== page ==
4 That a substantial portion of these Offenses based epidemiological information about are committed by other Minors who do the characteristics of this group of offend- It is OJJDP's hope that the findings not fit the image of such terms. Interest ers1 and their Offenses has been available. reported in this Bulletin and their The National Incident-Based Reporting implications will help inform the policy System (NIBRS) offers perspective on the and practice of those committed to 1. This Bulletin follows the common convention of refer- addressing the sexual victimization of characteristics of the juvenile sex offender ring to these youth as offenders. However, very few youth and strengthening its preven- of the youth described with this label in the National population coming to the attention of law tion and deterrence considerations Incident-Based Reporting System data are convicted enforcement.
5 That are critical to success. Their as adults would be. Many were only alleged to have Key findings from this Bulletin include the efforts to protect youth from victimiza- engaged in illegal behavior, and, if subject to justice system action, were adjudicated delinquent rather following: tion, or from becoming victimizers than convicted of a crime. Thus, the term juvenile of- themselves, have our support and fender should not imply shared status with convicted Juveniles account for more than one- commendation. adult offenders, legally or otherwise. third ( percent) of those known to Access OJJDP publications online at police to have committed sex Offenses Most of the clinical sample studies on offenders acting alone with young children Against Minors .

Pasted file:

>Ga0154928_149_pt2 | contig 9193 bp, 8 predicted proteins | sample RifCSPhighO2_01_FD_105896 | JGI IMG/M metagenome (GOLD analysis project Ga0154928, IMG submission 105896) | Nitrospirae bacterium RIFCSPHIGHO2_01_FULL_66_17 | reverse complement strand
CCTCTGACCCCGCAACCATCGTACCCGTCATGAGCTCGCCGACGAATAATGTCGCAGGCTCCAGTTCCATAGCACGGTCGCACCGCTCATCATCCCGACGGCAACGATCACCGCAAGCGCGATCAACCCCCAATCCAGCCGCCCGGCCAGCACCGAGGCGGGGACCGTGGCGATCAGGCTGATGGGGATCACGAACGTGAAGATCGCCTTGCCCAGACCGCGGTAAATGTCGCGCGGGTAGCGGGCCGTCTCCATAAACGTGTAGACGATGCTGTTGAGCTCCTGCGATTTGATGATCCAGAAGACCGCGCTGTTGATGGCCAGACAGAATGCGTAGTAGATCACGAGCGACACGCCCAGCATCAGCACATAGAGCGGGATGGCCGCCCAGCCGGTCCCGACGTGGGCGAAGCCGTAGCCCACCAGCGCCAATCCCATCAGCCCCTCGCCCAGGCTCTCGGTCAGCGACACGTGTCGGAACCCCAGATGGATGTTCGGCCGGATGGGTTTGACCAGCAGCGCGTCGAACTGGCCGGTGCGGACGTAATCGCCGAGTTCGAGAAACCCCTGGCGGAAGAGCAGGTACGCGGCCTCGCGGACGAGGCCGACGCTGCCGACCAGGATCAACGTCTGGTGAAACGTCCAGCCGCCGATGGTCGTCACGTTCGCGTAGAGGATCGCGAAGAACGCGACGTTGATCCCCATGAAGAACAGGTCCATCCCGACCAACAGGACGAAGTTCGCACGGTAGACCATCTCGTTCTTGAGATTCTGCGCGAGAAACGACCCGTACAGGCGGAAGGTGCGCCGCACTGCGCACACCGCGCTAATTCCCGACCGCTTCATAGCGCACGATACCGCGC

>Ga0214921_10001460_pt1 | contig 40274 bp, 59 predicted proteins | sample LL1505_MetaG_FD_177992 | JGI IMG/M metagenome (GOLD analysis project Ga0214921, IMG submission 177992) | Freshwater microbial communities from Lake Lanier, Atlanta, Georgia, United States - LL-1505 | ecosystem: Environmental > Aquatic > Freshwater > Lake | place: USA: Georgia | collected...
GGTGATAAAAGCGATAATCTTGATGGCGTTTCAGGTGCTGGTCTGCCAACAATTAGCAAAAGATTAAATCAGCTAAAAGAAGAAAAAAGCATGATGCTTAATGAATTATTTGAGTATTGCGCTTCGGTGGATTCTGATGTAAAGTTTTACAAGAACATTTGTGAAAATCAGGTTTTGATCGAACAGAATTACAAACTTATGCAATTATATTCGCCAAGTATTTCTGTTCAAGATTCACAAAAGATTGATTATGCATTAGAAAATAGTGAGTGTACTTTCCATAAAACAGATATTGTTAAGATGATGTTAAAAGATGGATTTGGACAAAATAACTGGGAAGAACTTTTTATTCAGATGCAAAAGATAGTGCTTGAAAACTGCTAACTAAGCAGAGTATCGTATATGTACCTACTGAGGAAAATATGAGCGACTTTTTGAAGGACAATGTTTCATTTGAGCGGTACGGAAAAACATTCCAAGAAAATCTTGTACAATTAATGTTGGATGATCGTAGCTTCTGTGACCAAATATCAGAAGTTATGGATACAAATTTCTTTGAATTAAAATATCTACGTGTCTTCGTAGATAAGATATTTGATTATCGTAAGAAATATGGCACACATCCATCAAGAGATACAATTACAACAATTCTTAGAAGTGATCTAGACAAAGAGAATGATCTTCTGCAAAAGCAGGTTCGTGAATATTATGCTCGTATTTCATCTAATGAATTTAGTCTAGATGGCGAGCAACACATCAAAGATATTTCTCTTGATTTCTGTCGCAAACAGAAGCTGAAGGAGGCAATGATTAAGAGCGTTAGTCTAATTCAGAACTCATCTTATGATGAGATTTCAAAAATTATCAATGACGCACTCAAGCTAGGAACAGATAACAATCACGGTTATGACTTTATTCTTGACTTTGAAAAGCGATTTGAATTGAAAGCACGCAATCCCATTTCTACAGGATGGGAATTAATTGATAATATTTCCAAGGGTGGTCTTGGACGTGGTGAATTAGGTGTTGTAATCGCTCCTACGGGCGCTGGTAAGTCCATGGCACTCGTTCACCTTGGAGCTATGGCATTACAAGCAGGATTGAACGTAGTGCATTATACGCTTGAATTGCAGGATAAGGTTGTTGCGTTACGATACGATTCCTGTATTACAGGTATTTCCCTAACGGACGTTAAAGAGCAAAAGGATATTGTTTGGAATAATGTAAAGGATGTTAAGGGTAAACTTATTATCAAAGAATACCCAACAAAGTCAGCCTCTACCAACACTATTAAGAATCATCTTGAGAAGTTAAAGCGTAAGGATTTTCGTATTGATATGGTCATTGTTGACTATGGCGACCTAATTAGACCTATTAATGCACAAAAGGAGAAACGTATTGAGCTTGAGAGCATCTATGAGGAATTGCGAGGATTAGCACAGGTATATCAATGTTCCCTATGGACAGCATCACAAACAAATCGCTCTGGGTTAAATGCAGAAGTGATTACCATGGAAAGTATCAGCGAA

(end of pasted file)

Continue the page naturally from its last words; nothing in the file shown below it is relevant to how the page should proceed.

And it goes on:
6 Which current knowledge is based have as victims. Many specialized intervention Juveniles who Commit sex Offenses focused on the clinical characteristics of systems are designed with this type of Against other children are more likely offenders, treatment issues, risk predictors, behavior in mind. than adult sex offenders to offend in and recidivism rates (Becker, 1998). The clinical literature has generally considered Early thinking about juvenile sex offenders groups and at schools and to have was based on what was known about adult more male victims and younger victims. teenage and preteen offenders as differ . ent offender types: teenage sex offenders child molesters, particularly adult pedo.